This element of personalization not only makes consumers feel more connected and valued, but it actually reduces waste too. For example, if a brand offers a generic 10% off discount to all customers, they are probably unlikely to redeem that reward because it’s perceived as not very valuable if it’s a common occurrence, and thus most of those discounts go wasted (plus you probably lose some people who leave the program due to spam).

But if you’re selective about what rewards you offer, who you offer them to, and when, the hit rate of redemption of those rewards will be far higher. Higher redemption rates signal aligned incentives.

If my favorite restaurant is offering a discount or special benefit on my favorite items, I’m more likely to take advantage of that offer than if it’s generic and common.

A great example of a brand using personalization for mass customization is Stitch Fix. Rather than sending every customer a box with the same clothing that they think will appeal to the most number of people, they personalize the recommendations based on information they have about their customers. Each customer’s box is unique to them, taking into consideration their specific style and taste.

The best part about effective mass customization is that it creates a self-reinforcing loop, so long as feedback is seamless.

Stitch Fix’s personalization feedback loop compounds over time to create better customer experiences.

If a brand is implementing personalization in their loyalty program, they must reward customers for providing feedback, thus keeping the loop intact and improving the effectiveness of future campaigns.

Brands who can keep customers engaged within those feedback loops can continue to provide more relevant products & rewards, and thus drive more repeat purchases, all while creating a better customer experience. The result is a more effective utilization of marketing dollars.

AI and its Impact on Marketing & Brand Loyalty

Behind the scenes, AI is doing all of the legwork. Whereas in the past anything even remotely at this level would have required a team of data analysts prone to error, AI can sift through vast amounts of customer data faster than a New York minute, and for much cheaper.

It provides the benefits of tailor-made customer experiences and the uncovering of insights previously undiscoverable, without the negatives of increased cost, time, and effort that customization would have historically required.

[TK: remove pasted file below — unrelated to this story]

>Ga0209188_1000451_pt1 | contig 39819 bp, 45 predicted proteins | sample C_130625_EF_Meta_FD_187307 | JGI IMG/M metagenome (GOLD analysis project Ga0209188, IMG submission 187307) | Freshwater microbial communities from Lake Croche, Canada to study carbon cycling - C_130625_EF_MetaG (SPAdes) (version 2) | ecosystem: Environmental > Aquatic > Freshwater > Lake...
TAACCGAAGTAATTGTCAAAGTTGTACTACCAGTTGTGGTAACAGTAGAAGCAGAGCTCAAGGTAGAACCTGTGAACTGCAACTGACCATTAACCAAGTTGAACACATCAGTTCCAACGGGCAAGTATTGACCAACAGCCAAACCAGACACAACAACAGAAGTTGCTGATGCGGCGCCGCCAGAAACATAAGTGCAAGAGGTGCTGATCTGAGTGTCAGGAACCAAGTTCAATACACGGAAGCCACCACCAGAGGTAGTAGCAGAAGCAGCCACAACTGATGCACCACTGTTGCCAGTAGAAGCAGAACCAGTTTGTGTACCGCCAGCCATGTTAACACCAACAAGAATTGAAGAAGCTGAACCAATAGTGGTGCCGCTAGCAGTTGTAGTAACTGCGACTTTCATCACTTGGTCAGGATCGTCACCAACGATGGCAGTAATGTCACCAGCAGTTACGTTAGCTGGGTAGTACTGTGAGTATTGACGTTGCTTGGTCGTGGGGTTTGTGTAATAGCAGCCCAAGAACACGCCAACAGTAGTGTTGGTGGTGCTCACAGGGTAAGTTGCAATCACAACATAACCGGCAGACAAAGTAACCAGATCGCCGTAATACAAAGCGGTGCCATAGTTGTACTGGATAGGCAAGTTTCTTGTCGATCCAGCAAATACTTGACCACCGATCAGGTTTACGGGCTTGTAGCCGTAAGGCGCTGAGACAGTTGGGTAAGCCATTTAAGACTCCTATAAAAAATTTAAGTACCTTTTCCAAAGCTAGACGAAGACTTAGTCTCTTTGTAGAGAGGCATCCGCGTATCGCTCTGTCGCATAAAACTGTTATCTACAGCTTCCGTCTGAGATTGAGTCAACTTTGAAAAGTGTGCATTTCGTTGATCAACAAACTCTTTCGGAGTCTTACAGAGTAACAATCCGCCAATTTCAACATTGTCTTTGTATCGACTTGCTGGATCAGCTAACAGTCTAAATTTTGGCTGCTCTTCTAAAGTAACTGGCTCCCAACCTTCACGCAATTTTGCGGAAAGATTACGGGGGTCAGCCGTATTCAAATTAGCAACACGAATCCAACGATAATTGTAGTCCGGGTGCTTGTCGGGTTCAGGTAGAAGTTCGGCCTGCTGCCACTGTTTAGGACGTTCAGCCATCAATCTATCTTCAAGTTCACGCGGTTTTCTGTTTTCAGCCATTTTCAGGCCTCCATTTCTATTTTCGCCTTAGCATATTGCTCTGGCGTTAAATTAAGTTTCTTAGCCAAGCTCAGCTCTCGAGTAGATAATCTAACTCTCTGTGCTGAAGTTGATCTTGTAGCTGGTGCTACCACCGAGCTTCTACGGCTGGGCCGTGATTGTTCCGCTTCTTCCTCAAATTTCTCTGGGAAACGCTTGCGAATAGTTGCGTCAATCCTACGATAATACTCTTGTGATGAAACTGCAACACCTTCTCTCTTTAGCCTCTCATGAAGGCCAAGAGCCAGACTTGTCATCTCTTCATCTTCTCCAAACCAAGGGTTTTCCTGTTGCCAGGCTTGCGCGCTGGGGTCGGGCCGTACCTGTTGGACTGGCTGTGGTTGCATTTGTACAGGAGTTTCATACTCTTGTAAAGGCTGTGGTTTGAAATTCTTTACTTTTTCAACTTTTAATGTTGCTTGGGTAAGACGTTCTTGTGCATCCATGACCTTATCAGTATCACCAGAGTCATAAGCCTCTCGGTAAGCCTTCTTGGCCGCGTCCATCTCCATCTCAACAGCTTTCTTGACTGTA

It’s the modern equivalent of the barista who always remembers how you like your latte.

As we’ve discussed before, the next generation of brand loyalty will no longer just be about spending dollars and getting points. It will be about creating better relationships with customers, providing incentives to gather more and better data on them, and understand what makes them tick.

It will be about curation and making shopping fun — it will be more than just shopping, but a rewarding and playful experience that adds meaning, beyond just being purely a transaction.

Gone are the days of being bombarded with irrelevant ads, where the customer loses by being annoyed, and the brands lose through wasted ad spend.

Instead, brands can implement new technology to provide a finely tuned selection of products and services that align with your interests as a consumer, and it can even create new fun and engaging ways for you to take actions (such as personalized quests) that lead to rewards that you uniquely perceive to be more valuable.

The personalized touch that AI enables will make all of this possible and accessible to any brand.

At Hang, we’re equipping brands to prepare for this future wave of mass customization by building next generation loyalty programs. These programs are designed with the right incentives in mind to create stronger feedback loops, collect better first-party data to better understand customers, and personalize experiences.

The result? The best of both worlds. All the benefits of scale, without the increased costs and resources that were traditionally required for customization.